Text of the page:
If there's one thing about being pregnant, in my corner of the world at least, it's being subject to this preoccupation with, or emphasis on, the importance of having sons. Every single person who's spoken to me -- outside of my immediate family -- has said something along the lines of, "Hope this time it's a boy!" Yesterday evening I had to bring Ro to the GP, and the nurse there went, "If it's a boy, it'll be perfect!" Which of course it would be, but not any more than if it were a girl. Yet the distinct implication was that it would be rather a blow if we did have another daughter.
I'll never forget how, when I was pregnant with Ro, this lady came up and asked if the baby were a boy or a girl. When I said (with a smile, mind) that it was a girl, she actually stroked my back comfortingly, saying, "Never mind, you can still try for a boy next time". I was so incredulous that I could only stammer out, "But we're perfectly fine that it's a girl!" It probably sounded like a pathetic attempt to make the best of an unfortunate situation. And then, on learning I have two daughters, people would feel free, perhaps even justified, to tell me, nay, admonish me, to "try for a boy".
Well obviously, I would never dream of ever being disappointed in my girls, and, as it turns out, Rebecca loves having a sister; the girls share and do things together that I don't think could happen in quite the same way between a boy and girl. I have friends and relatives whose children are one of each, and they don't seem to have quite the same dynamism in their relationships. I guess in some ways there is truth to that "Men are from Mars, women are from Venus" idea -- boy and girls are perhaps fundamentally different; they're interested in different things; they communicate differently and approach the world in different ways. And then of course, if you were one of those girls who had sexist parents who always preferred your brother...
Clearly, we are fine with either a boy or a girl -- they are both blessings from God, good and perfect gifts from above -- but I must admit to being a little tired of people everywhere making these senseless sexist remarks. Even people in their 20s and 30s -- whom I consider young and therefore somehow above these archaic, prejudiced notions -- tell me that "hopefully, it's a boy this time!"; they even tell me that I must be hoping it's a boy. Like, ??!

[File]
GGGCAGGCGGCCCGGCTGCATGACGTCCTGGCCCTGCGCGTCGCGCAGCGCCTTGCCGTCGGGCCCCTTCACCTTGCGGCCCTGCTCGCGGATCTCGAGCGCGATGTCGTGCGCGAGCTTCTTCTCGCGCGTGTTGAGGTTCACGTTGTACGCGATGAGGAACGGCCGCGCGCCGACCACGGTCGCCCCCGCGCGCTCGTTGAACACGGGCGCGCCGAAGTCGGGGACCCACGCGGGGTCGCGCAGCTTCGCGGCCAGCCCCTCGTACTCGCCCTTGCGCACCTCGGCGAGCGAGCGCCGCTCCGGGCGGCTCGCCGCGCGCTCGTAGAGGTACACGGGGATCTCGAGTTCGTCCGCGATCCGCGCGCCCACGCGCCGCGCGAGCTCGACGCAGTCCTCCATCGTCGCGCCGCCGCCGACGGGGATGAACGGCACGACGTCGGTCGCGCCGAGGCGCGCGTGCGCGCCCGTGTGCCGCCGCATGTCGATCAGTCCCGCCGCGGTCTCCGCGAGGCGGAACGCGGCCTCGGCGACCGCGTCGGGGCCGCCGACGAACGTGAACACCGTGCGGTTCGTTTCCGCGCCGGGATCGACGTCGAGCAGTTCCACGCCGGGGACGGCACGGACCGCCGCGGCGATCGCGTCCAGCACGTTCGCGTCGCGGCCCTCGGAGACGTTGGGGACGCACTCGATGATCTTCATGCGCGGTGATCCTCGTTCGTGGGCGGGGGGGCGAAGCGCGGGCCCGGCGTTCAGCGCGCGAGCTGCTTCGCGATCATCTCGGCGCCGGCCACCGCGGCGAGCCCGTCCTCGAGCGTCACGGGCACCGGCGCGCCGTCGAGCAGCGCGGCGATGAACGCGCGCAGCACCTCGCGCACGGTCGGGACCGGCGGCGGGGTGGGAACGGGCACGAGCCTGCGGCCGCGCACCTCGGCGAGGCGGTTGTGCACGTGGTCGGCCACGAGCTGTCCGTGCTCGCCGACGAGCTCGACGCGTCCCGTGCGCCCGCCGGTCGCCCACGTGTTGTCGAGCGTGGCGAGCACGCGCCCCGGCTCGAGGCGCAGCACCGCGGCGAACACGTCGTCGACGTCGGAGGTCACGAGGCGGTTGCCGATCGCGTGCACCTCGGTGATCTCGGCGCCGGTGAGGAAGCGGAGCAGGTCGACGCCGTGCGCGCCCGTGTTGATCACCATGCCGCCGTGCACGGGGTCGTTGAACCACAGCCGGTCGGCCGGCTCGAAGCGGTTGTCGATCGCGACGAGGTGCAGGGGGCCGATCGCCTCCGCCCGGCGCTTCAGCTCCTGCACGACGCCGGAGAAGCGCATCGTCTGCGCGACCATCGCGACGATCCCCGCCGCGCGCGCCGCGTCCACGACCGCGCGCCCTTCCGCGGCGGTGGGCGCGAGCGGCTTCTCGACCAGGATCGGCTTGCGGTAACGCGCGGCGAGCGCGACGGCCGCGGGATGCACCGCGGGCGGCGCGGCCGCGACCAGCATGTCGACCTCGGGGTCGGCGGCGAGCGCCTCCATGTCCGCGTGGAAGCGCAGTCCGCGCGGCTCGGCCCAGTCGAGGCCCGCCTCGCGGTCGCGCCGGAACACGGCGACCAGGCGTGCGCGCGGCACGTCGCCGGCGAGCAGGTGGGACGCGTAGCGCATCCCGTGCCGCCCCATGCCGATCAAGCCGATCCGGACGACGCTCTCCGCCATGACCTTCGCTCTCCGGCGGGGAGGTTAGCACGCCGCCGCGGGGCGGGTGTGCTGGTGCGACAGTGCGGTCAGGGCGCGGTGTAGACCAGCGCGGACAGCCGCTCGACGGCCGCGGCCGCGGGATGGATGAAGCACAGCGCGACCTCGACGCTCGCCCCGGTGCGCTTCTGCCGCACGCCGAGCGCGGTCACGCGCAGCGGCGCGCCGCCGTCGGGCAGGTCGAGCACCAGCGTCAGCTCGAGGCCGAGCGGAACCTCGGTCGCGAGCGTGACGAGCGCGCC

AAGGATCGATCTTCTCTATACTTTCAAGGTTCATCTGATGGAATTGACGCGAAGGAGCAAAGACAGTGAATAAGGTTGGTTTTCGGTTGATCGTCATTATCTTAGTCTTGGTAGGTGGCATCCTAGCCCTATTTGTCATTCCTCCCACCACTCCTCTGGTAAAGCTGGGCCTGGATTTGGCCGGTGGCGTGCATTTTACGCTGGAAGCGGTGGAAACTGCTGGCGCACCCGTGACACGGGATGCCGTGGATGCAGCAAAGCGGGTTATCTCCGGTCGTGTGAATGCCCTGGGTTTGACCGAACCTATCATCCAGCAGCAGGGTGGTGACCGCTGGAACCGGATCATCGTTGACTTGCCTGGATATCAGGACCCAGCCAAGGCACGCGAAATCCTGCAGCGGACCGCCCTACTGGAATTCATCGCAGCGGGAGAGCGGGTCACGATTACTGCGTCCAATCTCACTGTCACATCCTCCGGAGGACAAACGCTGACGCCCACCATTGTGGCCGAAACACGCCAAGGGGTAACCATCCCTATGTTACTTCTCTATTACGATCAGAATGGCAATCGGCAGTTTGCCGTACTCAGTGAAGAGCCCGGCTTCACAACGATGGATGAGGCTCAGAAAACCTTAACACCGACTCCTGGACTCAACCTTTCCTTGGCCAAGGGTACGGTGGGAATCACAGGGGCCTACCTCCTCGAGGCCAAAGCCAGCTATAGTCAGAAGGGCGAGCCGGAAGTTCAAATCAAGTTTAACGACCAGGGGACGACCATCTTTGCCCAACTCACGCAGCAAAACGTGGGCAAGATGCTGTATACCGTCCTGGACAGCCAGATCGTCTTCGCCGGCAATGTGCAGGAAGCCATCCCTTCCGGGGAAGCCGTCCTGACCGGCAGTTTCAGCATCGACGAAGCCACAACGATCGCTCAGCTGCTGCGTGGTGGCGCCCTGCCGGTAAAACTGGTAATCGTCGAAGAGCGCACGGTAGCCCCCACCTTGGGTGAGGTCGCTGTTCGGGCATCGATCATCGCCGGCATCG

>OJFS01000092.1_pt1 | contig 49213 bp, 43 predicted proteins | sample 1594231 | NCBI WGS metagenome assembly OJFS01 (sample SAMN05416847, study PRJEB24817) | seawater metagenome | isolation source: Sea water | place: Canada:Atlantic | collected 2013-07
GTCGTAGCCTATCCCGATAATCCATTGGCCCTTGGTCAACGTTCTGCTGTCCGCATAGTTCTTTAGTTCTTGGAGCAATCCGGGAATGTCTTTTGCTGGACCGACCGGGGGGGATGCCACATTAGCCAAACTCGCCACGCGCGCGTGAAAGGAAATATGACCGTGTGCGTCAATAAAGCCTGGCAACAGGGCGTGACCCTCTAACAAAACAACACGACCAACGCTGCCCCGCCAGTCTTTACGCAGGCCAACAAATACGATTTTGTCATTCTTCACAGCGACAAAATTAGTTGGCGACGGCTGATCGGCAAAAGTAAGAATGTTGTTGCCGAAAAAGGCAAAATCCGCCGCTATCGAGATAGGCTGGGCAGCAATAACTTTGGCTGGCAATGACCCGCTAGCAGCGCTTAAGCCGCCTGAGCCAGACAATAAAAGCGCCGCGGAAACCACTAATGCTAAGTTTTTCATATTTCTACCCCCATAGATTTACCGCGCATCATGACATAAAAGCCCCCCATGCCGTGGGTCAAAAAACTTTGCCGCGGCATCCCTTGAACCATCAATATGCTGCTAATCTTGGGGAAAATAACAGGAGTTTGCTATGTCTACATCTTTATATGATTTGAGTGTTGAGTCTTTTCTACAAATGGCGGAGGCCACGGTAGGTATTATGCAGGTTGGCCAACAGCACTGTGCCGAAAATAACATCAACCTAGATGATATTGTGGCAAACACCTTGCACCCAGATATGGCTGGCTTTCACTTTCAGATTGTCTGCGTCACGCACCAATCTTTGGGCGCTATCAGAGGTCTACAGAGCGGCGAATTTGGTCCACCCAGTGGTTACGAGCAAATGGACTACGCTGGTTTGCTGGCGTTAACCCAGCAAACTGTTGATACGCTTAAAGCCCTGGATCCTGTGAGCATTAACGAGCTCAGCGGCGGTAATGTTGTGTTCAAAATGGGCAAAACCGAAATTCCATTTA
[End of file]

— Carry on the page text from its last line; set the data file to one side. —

My husband tried to explain that it has something to do with the Chinese character for "good", which looks like it is made up of the characters for "girl" and "boy", or "female" and "male". So it's something about how, together, they bring happiness and good fortune, but then you know how I feel about superstition!
Of course, I know it also has to do with the fact that boys are historically seen to be of more use on the family farm, or in the family business -- an idea I can appreciate if we were still labouring on our plantation, but which I'm not so sure about now in a developed society where women outpace men in college degrees and perform equally well in management.
Then, there's the perpetuation of the family name, that prevention of the extinction of the family line. To me this just seems to be another weird sexist attitude which has somehow prevailed -- the idea that a man's family and name simply must be preserved -- and that through another man -- as though they were somehow inherently superior. Many women have as much reason to be proud of their historical and cultural backgrounds, which I suppose is one reason there is increasing social acceptance of women keeping their maiden names and even passing them on to their children. We don't seem to have quite shed the doctrine of coverture, in force in the 19th century and much of the 20th, under which a married woman did not have a separate legal existence from her husband.
Funnily enough, it seems that perhaps this predilection for boys may not necessarily be a Chinese or even an Asian thing (sex-selective abortion in India, for instance) -- I remember reading an article last year about a Gallup poll finding that more Americans would prefer a boy rather than a girl if they were only allowed to have one child (it goes without saying what most Chinese would say!). What was especially interesting to me was that the results of that survey were very similar to those found when the same question was asked of Americans in 1941, and that those results stayed pretty much the same over the intervening years (the same poll was taken 10 times since 1941).
I'm no expert, but I can't help wondering about the discrimination and sexism that this sort of thinking reflects, even in our so-called modern, forward-thinking society. The fact is, gender preference does reflect an active depreciation of women, does it not? I recently got through all the episodes of The Tudors, and couldn't help marvelling at how we haven't come very far from Natalie Dormer's Anne Boleyn sobbing when she learnt that she'd delivered a girl, or Jonathan Rhys Meyers' Henry's ecstatic exclamation of, "I have a son!"
Well, the Chinese New Year is fast approaching, and the traditional get-togethers are prime occasions for more of these pointless remarks -- I'll either launch into a diatribe on sexism and the oppression of women, or just smile and shrug. Hm...